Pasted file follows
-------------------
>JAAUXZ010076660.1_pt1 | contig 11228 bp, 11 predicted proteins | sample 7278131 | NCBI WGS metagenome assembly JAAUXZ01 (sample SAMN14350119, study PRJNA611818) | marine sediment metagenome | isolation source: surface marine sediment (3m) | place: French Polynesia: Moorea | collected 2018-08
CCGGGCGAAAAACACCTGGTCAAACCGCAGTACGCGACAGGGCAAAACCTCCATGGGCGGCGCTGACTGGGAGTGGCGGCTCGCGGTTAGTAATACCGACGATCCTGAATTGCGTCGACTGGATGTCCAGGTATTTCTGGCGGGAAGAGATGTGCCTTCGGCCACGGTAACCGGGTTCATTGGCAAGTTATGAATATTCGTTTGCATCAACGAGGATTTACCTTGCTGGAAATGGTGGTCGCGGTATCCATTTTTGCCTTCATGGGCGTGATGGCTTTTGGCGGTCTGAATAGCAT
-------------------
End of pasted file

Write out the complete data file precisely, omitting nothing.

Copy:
>JAAUXZ010076660.1_pt1 | contig 11228 bp, 11 predicted proteins | sample 7278131 | NCBI WGS metagenome assembly JAAUXZ01 (sample SAMN14350119, study PRJNA611818) | marine sediment metagenome | isolation source: surface marine sediment (3m) | place: French Polynesia: Moorea | collected 2018-08
CCGGGCGAAAAACACCTGGTCAAACCGCAGTACGCGACAGGGCAAAACCTCCATGGGCGGCGCTGACTGGGAGTGGCGGCTCGCGGTTAGTAATACCGACGATCCTGAATTGCGTCGACTGGATGTCCAGGTATTTCTGGCGGGAAGAGATGTGCCTTCGGCCACGGTAACCGGGTTCATTGGCAAGTTATGAATATTCGTTTGCATCAACGAGGATTTACCTTGCTGGAAATGGTGGTCGCGGTATCCATTTTTGCCTTCATGGGCGTGATGGCTTTTGGCGGTCTGAATAGCAT